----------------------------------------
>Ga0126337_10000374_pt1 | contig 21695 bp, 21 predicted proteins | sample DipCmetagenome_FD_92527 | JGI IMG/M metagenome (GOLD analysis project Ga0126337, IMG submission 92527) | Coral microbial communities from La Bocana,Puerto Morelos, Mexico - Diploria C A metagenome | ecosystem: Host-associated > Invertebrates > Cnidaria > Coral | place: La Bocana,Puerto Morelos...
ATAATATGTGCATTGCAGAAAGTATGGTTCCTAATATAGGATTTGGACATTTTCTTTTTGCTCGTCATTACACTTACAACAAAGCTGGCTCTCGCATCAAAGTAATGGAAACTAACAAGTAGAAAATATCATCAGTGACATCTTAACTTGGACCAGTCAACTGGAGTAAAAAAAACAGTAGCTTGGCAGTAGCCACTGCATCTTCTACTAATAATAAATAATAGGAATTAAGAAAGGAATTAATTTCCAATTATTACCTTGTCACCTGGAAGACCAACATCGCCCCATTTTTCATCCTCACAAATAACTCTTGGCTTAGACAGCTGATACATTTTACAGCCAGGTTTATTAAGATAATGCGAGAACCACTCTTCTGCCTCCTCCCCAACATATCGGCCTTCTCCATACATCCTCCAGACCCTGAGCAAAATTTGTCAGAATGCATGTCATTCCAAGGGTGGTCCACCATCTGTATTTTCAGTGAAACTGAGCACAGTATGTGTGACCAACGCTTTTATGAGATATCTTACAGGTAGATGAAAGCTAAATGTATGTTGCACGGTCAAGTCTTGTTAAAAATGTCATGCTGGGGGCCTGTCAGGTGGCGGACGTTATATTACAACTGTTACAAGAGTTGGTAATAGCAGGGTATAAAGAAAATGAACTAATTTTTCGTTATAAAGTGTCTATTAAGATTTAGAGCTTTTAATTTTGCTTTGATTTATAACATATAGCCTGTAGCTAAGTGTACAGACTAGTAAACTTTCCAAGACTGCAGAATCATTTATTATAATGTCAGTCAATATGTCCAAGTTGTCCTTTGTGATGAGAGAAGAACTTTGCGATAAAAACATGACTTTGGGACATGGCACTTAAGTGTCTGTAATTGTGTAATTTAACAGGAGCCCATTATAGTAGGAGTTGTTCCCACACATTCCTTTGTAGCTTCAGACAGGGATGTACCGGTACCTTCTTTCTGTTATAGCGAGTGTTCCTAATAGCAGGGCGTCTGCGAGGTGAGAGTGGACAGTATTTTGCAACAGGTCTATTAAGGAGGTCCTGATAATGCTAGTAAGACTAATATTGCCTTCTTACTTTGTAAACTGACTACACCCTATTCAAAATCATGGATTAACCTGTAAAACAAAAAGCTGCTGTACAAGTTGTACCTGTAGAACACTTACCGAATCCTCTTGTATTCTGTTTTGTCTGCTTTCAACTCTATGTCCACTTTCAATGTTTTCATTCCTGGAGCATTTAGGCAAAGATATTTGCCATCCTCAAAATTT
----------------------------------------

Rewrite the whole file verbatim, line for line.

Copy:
>Ga0126337_10000374_pt1 | contig 21695 bp, 21 predicted proteins | sample DipCmetagenome_FD_92527 | JGI IMG/M metagenome (GOLD analysis project Ga0126337, IMG submission 92527) | Coral microbial communities from La Bocana,Puerto Morelos, Mexico - Diploria C A metagenome | ecosystem: Host-associated > Invertebrates > Cnidaria > Coral | place: La Bocana,Puerto Morelos...
ATAATATGTGCATTGCAGAAAGTATGGTTCCTAATATAGGATTTGGACATTTTCTTTTTGCTCGTCATTACACTTACAACAAAGCTGGCTCTCGCATCAAAGTAATGGAAACTAACAAGTAGAAAATATCATCAGTGACATCTTAACTTGGACCAGTCAACTGGAGTAAAAAAAACAGTAGCTTGGCAGTAGCCACTGCATCTTCTACTAATAATAAATAATAGGAATTAAGAAAGGAATTAATTTCCAATTATTACCTTGTCACCTGGAAGACCAACATCGCCCCATTTTTCATCCTCACAAATAACTCTTGGCTTAGACAGCTGATACATTTTACAGCCAGGTTTATTAAGATAATGCGAGAACCACTCTTCTGCCTCCTCCCCAACATATCGGCCTTCTCCATACATCCTCCAGACCCTGAGCAAAATTTGTCAGAATGCATGTCATTCCAAGGGTGGTCCACCATCTGTATTTTCAGTGAAACTGAGCACAGTATGTGTGACCAACGCTTTTATGAGATATCTTACAGGTAGATGAAAGCTAAATGTATGTTGCACGGTCAAGTCTTGTTAAAAATGTCATGCTGGGGGCCTGTCAGGTGGCGGACGTTATATTACAACTGTTACAAGAGTTGGTAATAGCAGGGTATAAAGAAAATGAACTAATTTTTCGTTATAAAGTGTCTATTAAGATTTAGAGCTTTTAATTTTGCTTTGATTTATAACATATAGCCTGTAGCTAAGTGTACAGACTAGTAAACTTTCCAAGACTGCAGAATCATTTATTATAATGTCAGTCAATATGTCCAAGTTGTCCTTTGTGATGAGAGAAGAACTTTGCGATAAAAACATGACTTTGGGACATGGCACTTAAGTGTCTGTAATTGTGTAATTTAACAGGAGCCCATTATAGTAGGAGTTGTTCCCACACATTCCTTTGTAGCTTCAGACAGGGATGTACCGGTACCTTCTTTCTGTTATAGCGAGTGTTCCTAATAGCAGGGCGTCTGCGAGGTGAGAGTGGACAGTATTTTGCAACAGGTCTATTAAGGAGGTCCTGATAATGCTAGTAAGACTAATATTGCCTTCTTACTTTGTAAACTGACTACACCCTATTCAAAATCATGGATTAACCTGTAAAACAAAAAGCTGCTGTACAAGTTGTACCTGTAGAACACTTACCGAATCCTCTTGTATTCTGTTTTGTCTGCTTTCAACTCTATGTCCACTTTCAATGTTTTCATTCCTGGAGCATTTAGGCAAAGATATTTGCCATCCTCAAAATTT